Later, I found that this was Mark Owen, ex of Take That, a long time before I found myself finding out more about Take That than I dreamed I’d ever need to. It was his first solo single. It was a fortuitous release, for although the juxtaposition sounds cheap, mechanical and manipulative, in that moment it was perfect for squeezing out even more sobbing.

And now it’s 22 years. It was many of those years before I learned that Jamie Murray was one of the children, cowering under the Headmaster’s desk, trying to shelter his little brother Andy in case that murderous bastard should come in. I cannot begin to conceive what it would be like to go through that experience, at that age, and if Andy Murray is ever something of a grump, he has a free pass on that from me.

But 22 years is as nothing to those memories. The sinking feeling, rendering everything else, including the ticket I was going to buy, utterly meaningless in the face of what had happened. The impact of those two songs, presented in silence (I didn’t watch the rest of the show: how could you have a Top of the Pops after that opening?). Some things never go away, no matter how much you might wish to find them sinking into the back of your memory. Say Dunblane, and I am there again. I always will be. And I wasn’t even involved.


Deep Space Nine: s06 e12 – Who Mourns For Morn?

What did I like about this episode? Hmm…

Oh God, it’s Quark again.

Not just that but the idea is that Morn, you know, the silent, big-mouthed background character, the one who’s always in the bar drinking, who’s supposed to be a non-stop talker when he’s not on camera, that Morn has been killed and made Quark his heir. And he owns 1,000 bricks of gold-pressed latinum, which brings four people out of thin air, all telling wild stories about Morn’s unrevealed past, all after the latinum for themselves. Whilst Quark schemes to keep it for himself.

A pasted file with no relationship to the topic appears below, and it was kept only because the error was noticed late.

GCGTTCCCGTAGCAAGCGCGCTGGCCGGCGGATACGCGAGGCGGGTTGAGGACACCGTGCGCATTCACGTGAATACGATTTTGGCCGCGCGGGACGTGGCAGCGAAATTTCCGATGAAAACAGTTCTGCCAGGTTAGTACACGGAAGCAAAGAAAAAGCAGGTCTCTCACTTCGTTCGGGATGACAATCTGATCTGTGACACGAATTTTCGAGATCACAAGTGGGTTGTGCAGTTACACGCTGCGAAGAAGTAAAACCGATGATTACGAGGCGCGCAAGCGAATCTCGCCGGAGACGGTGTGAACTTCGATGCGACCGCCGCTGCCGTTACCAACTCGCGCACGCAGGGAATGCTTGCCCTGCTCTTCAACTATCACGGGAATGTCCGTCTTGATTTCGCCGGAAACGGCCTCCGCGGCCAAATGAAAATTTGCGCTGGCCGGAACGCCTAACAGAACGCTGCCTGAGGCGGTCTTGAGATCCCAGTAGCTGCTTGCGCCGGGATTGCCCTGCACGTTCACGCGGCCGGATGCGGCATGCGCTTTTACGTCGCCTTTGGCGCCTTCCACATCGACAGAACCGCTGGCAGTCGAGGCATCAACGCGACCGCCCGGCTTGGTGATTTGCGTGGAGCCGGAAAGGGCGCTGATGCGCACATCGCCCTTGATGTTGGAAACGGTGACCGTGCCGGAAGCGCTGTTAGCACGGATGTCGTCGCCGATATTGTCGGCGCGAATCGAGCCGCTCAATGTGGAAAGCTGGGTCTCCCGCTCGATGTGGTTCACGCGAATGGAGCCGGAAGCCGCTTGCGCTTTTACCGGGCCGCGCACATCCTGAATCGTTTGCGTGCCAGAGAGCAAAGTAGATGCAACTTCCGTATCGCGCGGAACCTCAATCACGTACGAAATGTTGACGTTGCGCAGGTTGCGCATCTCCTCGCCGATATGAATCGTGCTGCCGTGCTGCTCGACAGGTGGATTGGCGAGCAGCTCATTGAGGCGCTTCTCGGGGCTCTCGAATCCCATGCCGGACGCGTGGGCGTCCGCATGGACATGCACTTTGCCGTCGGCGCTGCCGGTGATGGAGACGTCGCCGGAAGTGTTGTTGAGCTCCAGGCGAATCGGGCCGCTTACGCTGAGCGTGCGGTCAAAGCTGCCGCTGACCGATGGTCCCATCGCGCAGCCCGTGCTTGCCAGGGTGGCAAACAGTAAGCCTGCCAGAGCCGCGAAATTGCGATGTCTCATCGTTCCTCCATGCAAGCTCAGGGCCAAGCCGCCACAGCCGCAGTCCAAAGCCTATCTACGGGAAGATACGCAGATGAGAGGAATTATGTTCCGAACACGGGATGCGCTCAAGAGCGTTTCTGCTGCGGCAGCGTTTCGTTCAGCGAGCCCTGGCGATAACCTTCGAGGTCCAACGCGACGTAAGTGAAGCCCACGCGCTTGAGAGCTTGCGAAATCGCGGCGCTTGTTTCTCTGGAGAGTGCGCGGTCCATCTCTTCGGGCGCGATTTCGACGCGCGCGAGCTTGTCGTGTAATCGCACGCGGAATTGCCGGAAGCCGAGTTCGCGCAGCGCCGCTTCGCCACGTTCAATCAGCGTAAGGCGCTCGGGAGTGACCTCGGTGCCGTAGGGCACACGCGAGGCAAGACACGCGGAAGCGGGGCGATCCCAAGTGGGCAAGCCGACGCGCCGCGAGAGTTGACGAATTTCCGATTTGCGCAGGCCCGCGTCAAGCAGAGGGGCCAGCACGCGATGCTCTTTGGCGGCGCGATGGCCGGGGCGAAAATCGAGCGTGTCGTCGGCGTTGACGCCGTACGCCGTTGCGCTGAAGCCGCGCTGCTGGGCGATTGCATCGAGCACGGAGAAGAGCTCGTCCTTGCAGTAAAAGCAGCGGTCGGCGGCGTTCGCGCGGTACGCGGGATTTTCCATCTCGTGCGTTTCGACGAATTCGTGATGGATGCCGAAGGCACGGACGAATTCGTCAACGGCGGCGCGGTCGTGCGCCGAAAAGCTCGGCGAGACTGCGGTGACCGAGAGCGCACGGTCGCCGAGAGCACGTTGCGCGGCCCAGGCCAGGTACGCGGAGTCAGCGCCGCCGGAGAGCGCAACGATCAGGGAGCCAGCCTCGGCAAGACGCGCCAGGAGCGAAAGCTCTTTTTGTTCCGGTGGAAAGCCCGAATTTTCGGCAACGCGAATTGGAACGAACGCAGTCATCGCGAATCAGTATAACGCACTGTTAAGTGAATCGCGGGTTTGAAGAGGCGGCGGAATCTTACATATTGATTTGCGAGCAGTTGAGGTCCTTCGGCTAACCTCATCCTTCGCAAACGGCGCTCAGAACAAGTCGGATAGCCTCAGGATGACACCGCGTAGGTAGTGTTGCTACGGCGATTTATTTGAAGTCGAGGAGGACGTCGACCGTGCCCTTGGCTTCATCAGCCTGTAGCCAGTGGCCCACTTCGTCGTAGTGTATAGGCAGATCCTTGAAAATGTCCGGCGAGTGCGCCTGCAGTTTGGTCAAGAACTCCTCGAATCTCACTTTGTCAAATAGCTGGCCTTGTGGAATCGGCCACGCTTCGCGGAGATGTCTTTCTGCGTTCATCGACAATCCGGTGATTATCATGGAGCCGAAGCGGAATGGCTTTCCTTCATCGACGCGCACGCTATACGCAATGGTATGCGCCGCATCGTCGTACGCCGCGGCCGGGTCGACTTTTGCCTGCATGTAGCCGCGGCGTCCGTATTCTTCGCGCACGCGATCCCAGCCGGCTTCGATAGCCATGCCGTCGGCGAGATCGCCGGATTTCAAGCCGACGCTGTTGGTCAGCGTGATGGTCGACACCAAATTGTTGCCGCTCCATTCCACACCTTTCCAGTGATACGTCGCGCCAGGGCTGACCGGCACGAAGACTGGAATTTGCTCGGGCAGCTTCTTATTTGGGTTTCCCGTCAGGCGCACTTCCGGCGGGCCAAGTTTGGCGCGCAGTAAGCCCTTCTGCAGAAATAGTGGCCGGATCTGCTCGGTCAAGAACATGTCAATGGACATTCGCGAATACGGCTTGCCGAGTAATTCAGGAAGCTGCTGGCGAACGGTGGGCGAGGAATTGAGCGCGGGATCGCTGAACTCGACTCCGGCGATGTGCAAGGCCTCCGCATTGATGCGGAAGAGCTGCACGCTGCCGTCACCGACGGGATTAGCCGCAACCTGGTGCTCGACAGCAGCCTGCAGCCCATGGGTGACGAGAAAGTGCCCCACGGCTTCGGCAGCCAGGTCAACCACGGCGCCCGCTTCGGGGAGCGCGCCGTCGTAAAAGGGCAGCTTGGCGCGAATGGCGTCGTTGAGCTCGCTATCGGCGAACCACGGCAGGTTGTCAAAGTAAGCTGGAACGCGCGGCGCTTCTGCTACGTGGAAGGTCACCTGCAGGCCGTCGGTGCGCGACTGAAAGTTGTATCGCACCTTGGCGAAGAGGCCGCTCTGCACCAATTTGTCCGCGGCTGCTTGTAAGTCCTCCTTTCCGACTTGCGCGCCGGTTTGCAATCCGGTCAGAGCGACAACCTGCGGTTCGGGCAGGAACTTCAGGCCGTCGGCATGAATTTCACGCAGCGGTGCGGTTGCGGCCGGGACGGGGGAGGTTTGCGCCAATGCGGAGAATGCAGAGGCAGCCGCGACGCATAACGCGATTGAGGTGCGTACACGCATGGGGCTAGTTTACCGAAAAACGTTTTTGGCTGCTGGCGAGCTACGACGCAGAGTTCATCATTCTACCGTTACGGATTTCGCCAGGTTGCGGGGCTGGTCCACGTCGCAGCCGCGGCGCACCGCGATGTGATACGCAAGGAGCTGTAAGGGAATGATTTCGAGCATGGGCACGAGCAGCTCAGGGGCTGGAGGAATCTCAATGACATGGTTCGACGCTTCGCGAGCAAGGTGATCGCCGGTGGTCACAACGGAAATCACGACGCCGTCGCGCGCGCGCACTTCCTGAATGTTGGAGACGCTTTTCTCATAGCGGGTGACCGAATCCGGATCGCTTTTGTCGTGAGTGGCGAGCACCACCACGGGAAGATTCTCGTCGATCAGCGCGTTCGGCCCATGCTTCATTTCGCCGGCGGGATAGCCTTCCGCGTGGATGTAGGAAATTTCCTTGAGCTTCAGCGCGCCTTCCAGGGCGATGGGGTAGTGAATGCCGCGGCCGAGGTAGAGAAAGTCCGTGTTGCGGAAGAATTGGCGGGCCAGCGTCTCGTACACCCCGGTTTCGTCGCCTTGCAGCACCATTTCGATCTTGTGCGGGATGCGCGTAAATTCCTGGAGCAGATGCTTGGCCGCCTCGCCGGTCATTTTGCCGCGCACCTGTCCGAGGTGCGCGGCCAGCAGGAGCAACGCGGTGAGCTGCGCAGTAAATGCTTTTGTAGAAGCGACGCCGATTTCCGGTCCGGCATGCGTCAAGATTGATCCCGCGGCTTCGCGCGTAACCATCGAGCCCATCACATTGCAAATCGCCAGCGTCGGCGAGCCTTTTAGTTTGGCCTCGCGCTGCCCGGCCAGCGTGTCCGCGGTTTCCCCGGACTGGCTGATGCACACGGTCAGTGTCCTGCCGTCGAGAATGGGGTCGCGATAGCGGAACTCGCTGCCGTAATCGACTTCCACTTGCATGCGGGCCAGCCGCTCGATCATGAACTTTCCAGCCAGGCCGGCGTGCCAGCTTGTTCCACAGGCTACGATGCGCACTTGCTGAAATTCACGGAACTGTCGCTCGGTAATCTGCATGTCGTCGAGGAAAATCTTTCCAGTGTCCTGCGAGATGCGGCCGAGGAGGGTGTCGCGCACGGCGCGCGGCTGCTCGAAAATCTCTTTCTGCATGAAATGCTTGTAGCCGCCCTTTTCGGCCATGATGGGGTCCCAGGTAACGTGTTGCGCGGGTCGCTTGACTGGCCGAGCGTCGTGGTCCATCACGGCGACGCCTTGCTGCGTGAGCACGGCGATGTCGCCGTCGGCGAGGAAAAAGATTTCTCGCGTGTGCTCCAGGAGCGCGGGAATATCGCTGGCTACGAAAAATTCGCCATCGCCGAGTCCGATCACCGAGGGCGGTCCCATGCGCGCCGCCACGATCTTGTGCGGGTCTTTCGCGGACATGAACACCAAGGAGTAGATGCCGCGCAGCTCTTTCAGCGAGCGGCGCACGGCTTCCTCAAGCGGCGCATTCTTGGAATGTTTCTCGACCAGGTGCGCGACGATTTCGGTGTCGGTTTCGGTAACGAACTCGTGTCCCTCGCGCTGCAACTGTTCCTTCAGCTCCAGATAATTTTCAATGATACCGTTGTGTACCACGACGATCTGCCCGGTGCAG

What we have here is the elevation of an in-joke into the basis for an episode and even if it weren’t hung on Quark, it would have to be a lot more substantial – and not feature Morn walking in at the end, still alive – to be worth doing, and this isn’t.

It’s archaic, it’s out of place in the midst of the Dominion Wars, it’s silly and it reveals its awkwardness at the end where there’s a dialogue between Quark and Morn explaining the plot in which Quark has to supply both halves of the dialogue because Morn never speaks on camera.

And it’s bloody Quark for the second time in three weeks.

Guest stars include the slimy Gregory Itzin who I will forever associate with the slimy President Charles Logan in 24 and Bridget Ann White, a former gymnast who I will forever associate with the bare midriff, long legs and long red hair of her character Larell. I will try to disassociate that memory from the memory of this episode so I can enjoy it.

This is a fan-favourite episode. Ultimately, I suppose you will have to accept I am not a fan.

Saturday SkandiDrama: Below the Surface episodes 1 & 2

Okay, you got me for the next month.